It all started in 2009 when I was trying to make the perfect hot wings with something other than Frank’s Red Hot. After countless trips to my local hot sauce store, my obsession with wings changed to hot sauce. The more sauces I tried, the more I realized almost every sauce tasted as though it was made with dehydrated and processed ingredients, or just had too many ingredients, and almost always focused strictly on heat over flavor. With witty, unusual, and sometimes obscene names, I quickly realized I was not going to find what I was looking for in a hot sauce store. Fortunately, my pepper plants were starting to yield beautiful ripe peppers, so I got creative with some sea salts from my cupboard, and Gindo’s Spice of Life was born.
By the spring of 2011, my wife and I developed three different fresh pepper hot sauces, all made with blends of peppers sourced from local farms, carefully curated sea salts and a variety of peppercorns. We specialize in small batch artisanal hot sauces that feature straightforward ingredients.
They say variety is the spice of life, and we’ve definitely found that to be true with our sauces. If someone wants a Louisiana style or traditional wing sauce, Gindo’s Original is the way to go. If someone wants a verde hot sauce or more mild hot sauce, Gindo’s Jalapeno Poblano satisfies the craving. And if someone likes their heat sweet or more of a tropical sauce, they go for our Honey Habanero. No single sauce is more popular than the other. They all have developed their own following. Because we make small batch hot sauces with fresh locally sourced peppers, we like to think of our sauces like a fine wine. Since no two peppers taste exactly the same or have the same heat level, even if they’re part of the same crop, there’s an excitement we experience every time we make a new batch.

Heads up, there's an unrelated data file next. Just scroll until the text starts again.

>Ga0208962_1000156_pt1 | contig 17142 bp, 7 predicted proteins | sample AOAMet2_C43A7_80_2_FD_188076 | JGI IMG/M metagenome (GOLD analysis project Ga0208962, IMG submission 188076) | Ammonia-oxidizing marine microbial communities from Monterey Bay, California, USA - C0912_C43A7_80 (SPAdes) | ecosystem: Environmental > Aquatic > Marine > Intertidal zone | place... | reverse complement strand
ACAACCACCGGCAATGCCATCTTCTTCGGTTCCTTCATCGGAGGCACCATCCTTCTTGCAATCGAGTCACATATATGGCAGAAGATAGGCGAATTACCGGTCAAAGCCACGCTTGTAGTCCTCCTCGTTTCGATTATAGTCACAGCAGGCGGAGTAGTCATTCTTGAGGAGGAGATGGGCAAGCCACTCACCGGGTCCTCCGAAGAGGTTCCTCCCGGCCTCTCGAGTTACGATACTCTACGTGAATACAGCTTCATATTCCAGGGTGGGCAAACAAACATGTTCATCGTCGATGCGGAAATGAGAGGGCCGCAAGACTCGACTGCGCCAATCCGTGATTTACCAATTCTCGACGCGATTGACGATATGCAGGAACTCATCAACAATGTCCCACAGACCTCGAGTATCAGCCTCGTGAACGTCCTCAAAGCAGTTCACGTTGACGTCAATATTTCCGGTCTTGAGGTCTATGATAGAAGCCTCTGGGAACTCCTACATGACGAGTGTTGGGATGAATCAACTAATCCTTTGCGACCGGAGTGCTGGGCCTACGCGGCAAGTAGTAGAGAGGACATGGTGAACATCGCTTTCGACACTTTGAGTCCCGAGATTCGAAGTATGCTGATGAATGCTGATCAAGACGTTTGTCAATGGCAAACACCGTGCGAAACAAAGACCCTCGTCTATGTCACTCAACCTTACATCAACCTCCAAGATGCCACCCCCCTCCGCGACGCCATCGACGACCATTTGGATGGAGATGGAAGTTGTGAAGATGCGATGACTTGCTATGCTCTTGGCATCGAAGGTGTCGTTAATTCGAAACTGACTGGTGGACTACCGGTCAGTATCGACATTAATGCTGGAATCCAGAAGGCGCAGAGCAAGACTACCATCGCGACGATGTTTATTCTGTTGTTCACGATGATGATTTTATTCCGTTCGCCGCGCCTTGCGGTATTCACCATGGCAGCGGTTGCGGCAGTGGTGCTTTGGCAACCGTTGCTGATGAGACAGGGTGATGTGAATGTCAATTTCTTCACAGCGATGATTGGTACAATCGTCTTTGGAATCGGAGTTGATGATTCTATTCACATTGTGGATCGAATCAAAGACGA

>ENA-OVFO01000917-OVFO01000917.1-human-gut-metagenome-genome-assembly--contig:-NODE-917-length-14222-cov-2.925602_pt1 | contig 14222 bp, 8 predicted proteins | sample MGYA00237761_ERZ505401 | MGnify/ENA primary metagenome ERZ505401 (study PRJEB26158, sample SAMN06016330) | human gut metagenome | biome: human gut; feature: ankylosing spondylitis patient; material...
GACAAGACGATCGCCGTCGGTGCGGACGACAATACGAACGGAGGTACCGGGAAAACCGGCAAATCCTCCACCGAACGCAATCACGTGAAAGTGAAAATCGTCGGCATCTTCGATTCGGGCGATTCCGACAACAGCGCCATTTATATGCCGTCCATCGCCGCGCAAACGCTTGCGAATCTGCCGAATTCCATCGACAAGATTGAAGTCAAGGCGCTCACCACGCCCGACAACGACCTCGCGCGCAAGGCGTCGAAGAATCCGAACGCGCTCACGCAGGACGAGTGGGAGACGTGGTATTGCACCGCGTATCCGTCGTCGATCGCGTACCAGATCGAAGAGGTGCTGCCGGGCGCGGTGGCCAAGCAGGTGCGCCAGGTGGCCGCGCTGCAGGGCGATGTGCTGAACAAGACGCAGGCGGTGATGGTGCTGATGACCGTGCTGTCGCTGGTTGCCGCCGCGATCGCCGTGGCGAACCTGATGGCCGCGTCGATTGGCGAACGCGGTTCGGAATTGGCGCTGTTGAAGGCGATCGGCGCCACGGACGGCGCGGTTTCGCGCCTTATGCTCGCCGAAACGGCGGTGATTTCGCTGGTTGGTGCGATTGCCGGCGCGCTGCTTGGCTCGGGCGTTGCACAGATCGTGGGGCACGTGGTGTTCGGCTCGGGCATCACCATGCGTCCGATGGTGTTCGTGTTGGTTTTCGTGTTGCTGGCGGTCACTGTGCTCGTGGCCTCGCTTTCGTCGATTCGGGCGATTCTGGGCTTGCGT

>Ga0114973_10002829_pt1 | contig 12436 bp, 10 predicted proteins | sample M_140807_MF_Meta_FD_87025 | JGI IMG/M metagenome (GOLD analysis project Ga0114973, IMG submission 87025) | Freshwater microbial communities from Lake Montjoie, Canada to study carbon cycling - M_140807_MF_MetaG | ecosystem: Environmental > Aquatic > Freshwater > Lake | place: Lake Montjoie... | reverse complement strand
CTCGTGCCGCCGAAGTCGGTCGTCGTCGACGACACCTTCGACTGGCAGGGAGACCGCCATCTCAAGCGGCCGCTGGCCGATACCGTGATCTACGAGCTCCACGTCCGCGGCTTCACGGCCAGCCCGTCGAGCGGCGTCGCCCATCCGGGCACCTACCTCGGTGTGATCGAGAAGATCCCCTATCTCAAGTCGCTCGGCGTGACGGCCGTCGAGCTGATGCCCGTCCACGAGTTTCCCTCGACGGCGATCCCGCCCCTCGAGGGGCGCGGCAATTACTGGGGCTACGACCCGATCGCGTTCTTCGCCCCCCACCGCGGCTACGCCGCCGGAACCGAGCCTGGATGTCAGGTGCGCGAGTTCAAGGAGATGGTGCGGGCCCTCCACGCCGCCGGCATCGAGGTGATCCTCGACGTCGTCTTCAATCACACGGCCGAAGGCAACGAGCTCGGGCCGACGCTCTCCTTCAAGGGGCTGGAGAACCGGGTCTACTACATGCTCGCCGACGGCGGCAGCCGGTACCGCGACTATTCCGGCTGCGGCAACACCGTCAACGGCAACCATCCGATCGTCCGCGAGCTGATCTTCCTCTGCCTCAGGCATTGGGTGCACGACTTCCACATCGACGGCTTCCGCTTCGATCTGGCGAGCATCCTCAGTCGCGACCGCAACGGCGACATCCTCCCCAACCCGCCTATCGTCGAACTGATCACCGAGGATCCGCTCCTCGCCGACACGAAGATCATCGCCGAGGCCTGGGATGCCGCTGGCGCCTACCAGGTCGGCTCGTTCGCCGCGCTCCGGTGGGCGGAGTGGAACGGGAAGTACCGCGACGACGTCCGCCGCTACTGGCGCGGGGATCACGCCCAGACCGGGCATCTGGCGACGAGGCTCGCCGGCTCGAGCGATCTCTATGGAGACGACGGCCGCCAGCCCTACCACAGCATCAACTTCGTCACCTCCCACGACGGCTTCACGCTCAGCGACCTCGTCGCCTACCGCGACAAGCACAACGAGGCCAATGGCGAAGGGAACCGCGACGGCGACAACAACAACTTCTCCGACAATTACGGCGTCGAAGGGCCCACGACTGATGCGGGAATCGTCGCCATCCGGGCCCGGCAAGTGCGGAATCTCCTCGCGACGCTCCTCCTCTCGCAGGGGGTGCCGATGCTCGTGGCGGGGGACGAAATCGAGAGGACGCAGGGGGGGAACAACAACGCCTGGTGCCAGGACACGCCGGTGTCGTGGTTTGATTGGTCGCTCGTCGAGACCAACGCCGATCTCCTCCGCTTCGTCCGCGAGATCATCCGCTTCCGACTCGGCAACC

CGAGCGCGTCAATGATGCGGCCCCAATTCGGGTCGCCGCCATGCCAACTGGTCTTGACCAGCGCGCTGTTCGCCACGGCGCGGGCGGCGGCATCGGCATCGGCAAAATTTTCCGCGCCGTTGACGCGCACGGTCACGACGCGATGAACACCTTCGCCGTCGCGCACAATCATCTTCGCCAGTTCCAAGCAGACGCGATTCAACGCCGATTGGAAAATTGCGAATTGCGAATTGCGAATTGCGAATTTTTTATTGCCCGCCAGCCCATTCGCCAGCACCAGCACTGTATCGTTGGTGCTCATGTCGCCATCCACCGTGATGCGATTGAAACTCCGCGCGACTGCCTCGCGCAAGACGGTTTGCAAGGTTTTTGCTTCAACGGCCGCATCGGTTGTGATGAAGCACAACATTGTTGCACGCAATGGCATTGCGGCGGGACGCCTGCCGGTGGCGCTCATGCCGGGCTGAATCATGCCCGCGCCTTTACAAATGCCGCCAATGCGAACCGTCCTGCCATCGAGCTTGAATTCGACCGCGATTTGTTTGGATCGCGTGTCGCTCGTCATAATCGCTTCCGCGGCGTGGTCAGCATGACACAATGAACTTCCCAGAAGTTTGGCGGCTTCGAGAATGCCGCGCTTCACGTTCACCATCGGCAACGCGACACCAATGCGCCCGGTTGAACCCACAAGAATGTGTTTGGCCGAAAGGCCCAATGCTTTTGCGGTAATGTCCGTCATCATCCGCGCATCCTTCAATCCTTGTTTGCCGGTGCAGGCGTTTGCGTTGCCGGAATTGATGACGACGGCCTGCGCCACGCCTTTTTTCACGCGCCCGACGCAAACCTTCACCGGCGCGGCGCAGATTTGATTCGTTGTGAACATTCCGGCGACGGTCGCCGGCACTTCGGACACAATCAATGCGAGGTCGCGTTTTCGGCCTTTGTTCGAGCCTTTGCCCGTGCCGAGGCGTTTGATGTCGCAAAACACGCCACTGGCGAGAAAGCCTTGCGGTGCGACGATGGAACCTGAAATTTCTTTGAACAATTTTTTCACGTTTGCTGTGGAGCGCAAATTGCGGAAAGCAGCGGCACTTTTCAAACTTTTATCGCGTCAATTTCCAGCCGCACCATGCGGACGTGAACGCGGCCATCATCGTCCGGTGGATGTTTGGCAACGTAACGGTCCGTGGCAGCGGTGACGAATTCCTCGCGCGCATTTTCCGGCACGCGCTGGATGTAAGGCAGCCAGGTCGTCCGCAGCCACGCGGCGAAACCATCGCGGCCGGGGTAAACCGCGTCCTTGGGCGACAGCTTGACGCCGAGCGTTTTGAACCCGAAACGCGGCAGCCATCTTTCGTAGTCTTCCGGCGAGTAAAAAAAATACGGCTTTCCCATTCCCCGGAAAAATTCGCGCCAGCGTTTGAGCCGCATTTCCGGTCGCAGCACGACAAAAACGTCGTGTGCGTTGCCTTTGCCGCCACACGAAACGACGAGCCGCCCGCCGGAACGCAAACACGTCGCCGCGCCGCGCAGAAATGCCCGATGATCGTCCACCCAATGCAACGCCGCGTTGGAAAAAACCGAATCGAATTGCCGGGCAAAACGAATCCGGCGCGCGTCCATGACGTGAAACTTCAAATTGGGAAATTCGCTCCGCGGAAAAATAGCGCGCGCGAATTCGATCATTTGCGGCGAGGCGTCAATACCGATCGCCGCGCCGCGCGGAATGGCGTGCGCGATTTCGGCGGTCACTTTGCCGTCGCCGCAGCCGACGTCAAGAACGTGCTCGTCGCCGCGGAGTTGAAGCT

One of the coolest little factoids we’ve discovered along the way about peppercorns is that they were once called “black gold.” It’s true that pepper was once used as a form of currency in ancient India, the Middle East and Europe. Perhaps one of the most interesting requests was when Atilia the Hun demanded a ransom of one ton of pepper from Rome when they besieged the city in the 5th century.
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Cottage Lane Kitchen was founded by me in 2010, and it isn't only my business name, but also refers to a secret lane in Chapel Hill, NC where our family homestead was built in the 1950s. Four generations of my family have cooked and preserved spicy peppers out of love and tradition in that kitchen.
The last homemade batch of my family's spicy pepper relish was made by my Grandfather in the early 1990s. He grew chilies around the outside of the house and harvested and pickled them during my summer visits. I remember him watering the empty tin cans he buried beside each pepper plant.
Normally the Craft Hot Sauce Podcast interviews hot sauce makers all over the world. This episode is more of a riff from Brian the host about some of the things his hot sauce company Craic Sauce got up this summer.